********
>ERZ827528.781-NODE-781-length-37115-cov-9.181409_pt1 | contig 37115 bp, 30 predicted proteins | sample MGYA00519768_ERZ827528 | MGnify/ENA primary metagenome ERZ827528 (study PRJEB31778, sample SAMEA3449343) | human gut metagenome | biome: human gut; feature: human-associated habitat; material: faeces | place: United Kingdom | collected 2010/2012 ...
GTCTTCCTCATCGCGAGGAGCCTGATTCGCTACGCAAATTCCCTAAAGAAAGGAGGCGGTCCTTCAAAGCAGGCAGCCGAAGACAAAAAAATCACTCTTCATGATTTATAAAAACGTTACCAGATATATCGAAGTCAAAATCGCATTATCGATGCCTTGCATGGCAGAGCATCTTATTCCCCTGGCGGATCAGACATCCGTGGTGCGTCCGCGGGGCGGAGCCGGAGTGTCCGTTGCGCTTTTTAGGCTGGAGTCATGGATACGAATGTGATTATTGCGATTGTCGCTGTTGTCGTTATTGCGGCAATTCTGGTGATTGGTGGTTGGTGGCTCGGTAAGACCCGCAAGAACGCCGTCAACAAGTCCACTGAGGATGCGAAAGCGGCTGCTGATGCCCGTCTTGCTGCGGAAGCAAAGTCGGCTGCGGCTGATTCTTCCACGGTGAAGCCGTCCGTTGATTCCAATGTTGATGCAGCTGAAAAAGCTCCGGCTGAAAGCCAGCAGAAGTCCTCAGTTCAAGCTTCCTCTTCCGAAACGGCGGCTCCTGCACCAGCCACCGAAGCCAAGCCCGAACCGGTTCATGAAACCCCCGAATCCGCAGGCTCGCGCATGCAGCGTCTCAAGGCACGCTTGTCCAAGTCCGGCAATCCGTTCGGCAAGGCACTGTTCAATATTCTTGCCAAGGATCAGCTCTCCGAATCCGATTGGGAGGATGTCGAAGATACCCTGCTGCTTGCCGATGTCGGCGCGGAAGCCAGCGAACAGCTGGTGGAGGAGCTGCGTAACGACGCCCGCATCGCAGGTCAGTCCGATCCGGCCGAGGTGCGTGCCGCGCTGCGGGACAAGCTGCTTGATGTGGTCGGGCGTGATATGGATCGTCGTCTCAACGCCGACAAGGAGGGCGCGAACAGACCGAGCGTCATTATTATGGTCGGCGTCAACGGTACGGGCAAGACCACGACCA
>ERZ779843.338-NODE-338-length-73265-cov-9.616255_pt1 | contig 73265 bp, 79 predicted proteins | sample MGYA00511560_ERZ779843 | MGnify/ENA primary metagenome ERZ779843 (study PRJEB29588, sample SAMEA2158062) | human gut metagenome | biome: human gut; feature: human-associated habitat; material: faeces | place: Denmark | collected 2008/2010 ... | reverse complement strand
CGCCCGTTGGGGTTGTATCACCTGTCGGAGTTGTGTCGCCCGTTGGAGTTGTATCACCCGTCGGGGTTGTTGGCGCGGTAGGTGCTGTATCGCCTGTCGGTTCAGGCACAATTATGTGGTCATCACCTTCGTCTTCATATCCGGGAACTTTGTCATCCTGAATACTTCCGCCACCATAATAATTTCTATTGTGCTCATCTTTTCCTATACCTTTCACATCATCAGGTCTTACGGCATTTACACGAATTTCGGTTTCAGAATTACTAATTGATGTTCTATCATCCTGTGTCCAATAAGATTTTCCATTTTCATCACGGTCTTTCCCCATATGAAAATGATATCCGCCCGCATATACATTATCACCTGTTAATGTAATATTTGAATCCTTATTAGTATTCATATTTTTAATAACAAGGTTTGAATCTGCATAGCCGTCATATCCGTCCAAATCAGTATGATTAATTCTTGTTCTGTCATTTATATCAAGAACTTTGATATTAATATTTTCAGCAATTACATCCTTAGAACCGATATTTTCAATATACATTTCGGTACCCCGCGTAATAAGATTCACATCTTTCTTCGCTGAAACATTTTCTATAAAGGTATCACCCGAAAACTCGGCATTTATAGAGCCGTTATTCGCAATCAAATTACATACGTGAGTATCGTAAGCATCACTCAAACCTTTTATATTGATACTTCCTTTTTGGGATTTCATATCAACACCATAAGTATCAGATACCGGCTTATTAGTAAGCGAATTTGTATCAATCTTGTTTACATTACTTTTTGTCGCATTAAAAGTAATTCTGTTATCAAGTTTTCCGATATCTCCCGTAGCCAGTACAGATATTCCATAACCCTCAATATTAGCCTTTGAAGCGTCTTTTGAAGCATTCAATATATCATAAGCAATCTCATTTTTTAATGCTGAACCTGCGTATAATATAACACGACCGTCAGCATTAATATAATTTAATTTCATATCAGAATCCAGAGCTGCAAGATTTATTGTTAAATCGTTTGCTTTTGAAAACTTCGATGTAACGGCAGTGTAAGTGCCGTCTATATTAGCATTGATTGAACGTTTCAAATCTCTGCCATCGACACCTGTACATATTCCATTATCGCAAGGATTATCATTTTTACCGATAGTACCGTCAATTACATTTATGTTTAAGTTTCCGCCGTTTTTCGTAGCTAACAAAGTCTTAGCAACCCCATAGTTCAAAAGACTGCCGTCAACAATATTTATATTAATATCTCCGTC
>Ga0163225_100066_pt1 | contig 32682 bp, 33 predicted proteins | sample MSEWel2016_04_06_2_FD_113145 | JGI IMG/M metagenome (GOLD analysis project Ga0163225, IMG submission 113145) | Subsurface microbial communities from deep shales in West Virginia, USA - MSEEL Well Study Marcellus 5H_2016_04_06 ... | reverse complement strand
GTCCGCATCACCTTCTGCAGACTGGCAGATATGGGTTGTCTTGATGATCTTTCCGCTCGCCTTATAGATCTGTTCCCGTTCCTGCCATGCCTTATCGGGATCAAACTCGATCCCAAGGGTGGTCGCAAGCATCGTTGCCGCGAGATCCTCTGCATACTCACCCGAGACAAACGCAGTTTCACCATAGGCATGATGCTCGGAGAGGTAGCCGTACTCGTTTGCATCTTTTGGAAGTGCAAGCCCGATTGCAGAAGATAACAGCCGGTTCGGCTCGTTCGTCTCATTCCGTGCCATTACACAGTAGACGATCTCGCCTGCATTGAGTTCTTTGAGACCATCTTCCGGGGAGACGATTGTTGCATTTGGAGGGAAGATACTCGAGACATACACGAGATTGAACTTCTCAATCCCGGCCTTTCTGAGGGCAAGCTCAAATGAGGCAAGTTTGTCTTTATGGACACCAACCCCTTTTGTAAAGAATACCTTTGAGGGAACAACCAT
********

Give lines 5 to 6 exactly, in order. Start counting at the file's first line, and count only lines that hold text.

>Ga0163225_100066_pt1 | contig 32682 bp, 33 predicted proteins | sample MSEWel2016_04_06_2_FD_113145 | JGI IMG/M metagenome (GOLD analysis project Ga0163225, IMG submission 113145) | Subsurface microbial communities from deep shales in West Virginia, USA - MSEEL Well Study Marcellus 5H_2016_04_06 ... | reverse complement strand
GTCCGCATCACCTTCTGCAGACTGGCAGATATGGGTTGTCTTGATGATCTTTCCGCTCGCCTTATAGATCTGTTCCCGTTCCTGCCATGCCTTATCGGGATCAAACTCGATCCCAAGGGTGGTCGCAAGCATCGTTGCCGCGAGATCCTCTGCATACTCACCCGAGACAAACGCAGTTTCACCATAGGCATGATGCTCGGAGAGGTAGCCGTACTCGTTTGCATCTTTTGGAAGTGCAAGCCCGATTGCAGAAGATAACAGCCGGTTCGGCTCGTTCGTCTCATTCCGTGCCATTACACAGTAGACGATCTCGCCTGCATTGAGTTCTTTGAGACCATCTTCCGGGGAGACGATTGTTGCATTTGGAGGGAAGATACTCGAGACATACACGAGATTGAACTTCTCAATCCCGGCCTTTCTGAGGGCAAGCTCAAATGAGGCAAGTTTGTCTTTATGGACACCAACCCCTTTTGTAAAGAATACCTTTGAGGGAACAACCAT